Talking to Strangers book review
I just read Talking to Strangers by Malcom Gladwell and I have to say I was enamored by the storytelling. There were so many good stories that walked me through the serious issues of trust and learning to deal with people on a grand scheme that I identified with deeply. I appreciated the honesty of the book, the openness of what it means to open up to someone else, and of our inability to really know what’s going on in someone else’s head.
Personally, I am someone who defaults to trust and consider myself honest and open. I understand that most people are inherently good and are trying to do their best. This book was a reminder that not everyone is like that, BUT that defaulting to trust is the only way to have a functioning society.
My disappointment with this book was I didn’t feel like there was a conclusion on how to solve the problem. It presents the difficulty of defaulting to trust – you’ll probably get deceived by someone who is only looking out for their self-interest – but it never provides a solution other than to say society wouldn’t run if we were all suspicious of every stranger we interact with.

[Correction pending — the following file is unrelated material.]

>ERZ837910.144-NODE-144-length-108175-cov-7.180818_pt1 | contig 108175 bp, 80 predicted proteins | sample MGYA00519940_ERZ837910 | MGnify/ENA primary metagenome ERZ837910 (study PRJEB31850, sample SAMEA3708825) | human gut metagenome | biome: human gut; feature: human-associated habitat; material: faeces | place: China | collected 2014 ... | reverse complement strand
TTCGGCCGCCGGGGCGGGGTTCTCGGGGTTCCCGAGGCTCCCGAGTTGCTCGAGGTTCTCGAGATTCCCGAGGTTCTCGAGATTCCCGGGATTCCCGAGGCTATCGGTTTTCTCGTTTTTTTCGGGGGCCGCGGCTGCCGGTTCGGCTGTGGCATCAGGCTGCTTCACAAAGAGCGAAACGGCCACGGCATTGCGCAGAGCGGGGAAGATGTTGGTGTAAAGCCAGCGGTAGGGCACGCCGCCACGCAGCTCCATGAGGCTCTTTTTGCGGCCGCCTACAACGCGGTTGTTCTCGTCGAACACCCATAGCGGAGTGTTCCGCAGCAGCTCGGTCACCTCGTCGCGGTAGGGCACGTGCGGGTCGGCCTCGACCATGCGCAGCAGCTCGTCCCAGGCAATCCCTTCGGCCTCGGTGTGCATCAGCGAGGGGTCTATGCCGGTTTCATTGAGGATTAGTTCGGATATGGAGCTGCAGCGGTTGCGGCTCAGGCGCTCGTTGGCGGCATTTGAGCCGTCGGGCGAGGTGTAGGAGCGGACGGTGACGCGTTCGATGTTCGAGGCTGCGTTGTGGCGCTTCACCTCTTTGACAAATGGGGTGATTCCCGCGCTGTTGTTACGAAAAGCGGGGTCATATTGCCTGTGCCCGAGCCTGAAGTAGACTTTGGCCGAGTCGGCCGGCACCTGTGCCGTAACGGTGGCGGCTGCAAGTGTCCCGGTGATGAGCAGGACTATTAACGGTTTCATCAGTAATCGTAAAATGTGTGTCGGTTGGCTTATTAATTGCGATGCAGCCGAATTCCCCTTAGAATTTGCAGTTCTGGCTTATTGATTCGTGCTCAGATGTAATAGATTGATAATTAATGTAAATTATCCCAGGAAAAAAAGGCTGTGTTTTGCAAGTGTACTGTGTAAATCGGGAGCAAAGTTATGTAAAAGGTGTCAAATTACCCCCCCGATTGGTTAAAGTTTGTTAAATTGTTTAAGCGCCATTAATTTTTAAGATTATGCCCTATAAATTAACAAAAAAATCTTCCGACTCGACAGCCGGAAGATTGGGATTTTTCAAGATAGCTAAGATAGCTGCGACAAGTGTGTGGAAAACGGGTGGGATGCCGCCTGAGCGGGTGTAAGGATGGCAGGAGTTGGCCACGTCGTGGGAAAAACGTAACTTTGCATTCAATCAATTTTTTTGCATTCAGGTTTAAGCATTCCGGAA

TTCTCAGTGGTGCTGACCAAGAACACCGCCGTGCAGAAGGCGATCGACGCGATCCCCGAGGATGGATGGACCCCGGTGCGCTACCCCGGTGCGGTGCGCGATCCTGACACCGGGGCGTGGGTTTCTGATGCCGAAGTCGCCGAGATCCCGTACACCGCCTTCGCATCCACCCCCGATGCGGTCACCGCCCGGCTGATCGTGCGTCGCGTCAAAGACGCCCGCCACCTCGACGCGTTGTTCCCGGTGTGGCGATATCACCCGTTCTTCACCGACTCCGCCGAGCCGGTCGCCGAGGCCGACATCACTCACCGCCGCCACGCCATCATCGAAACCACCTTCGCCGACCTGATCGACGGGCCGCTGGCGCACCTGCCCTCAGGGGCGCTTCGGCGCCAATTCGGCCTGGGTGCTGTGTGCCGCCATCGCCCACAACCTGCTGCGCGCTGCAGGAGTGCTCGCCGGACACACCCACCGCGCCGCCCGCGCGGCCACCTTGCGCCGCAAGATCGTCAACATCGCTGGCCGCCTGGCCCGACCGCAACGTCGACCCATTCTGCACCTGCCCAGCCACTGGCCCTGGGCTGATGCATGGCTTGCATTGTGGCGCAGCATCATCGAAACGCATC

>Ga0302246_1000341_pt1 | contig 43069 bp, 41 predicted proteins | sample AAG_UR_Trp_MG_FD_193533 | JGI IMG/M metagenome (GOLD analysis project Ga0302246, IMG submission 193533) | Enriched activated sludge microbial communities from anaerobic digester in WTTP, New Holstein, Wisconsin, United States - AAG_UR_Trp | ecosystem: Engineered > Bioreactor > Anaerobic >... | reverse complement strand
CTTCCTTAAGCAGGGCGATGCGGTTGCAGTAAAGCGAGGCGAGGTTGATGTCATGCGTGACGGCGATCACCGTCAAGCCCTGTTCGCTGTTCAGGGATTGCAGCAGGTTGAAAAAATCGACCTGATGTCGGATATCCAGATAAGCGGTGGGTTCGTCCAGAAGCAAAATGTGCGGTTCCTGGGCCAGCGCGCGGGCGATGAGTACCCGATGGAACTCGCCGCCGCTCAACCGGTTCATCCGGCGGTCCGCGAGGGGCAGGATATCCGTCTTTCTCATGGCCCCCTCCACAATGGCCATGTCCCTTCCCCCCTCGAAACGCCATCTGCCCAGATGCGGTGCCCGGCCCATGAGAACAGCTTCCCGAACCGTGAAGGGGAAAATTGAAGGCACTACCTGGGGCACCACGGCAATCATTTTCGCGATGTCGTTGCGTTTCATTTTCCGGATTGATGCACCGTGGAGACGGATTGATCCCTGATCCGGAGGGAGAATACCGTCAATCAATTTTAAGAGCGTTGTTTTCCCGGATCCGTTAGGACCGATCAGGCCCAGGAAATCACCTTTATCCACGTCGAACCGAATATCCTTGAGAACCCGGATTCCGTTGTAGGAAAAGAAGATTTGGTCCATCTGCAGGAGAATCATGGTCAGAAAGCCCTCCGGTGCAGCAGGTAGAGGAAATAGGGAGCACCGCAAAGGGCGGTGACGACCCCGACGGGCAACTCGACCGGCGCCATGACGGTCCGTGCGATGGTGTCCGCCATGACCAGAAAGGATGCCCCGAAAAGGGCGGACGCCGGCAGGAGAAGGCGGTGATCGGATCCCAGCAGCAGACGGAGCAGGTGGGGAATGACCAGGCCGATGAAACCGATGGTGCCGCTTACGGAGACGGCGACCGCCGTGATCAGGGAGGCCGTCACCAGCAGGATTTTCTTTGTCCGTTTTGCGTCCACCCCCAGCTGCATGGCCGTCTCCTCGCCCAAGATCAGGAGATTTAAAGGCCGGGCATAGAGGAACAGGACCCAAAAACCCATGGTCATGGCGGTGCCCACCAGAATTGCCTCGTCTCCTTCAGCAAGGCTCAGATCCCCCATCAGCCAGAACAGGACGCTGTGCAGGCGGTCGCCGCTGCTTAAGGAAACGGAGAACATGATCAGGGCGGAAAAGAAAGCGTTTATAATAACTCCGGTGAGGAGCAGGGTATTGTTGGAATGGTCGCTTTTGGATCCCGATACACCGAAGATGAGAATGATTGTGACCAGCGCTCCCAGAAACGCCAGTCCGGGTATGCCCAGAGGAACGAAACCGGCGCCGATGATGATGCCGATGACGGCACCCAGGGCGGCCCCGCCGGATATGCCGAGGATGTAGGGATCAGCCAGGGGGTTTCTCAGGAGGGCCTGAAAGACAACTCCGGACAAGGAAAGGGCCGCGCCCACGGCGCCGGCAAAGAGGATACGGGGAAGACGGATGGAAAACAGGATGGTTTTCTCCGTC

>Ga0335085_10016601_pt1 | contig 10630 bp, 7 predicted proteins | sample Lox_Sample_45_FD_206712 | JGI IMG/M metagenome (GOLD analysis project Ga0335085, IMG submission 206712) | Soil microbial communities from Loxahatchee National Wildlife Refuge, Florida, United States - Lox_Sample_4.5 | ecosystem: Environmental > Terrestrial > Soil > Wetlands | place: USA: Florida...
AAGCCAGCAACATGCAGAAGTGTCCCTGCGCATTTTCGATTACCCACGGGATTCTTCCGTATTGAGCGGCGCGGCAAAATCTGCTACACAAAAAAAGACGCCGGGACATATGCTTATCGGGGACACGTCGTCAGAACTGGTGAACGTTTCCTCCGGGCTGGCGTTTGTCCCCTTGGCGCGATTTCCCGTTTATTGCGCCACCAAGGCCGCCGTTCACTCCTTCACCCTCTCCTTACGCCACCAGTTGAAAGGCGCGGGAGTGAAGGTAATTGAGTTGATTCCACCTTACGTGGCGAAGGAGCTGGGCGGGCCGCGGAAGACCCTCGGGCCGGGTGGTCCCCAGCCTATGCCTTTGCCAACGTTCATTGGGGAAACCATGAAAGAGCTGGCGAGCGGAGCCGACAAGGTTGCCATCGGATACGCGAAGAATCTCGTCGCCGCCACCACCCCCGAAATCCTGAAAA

But maybe that’s just it, there is no way to be 100% correct about everyone else’s motivation, desires, and honesty. We live in an imperfect world where we only see things from our perspective. Even when we try to see things through other’s eyes, we only have the context we are aware of. So we default to trust hoping we learn from our mistakes and can move on quickly when we are deceived.
So I will continue to default to trust, with a wary eye when talking to strangers. My hope is that I see the times I am deceived before they become big problems. And my society will continue to work because of this.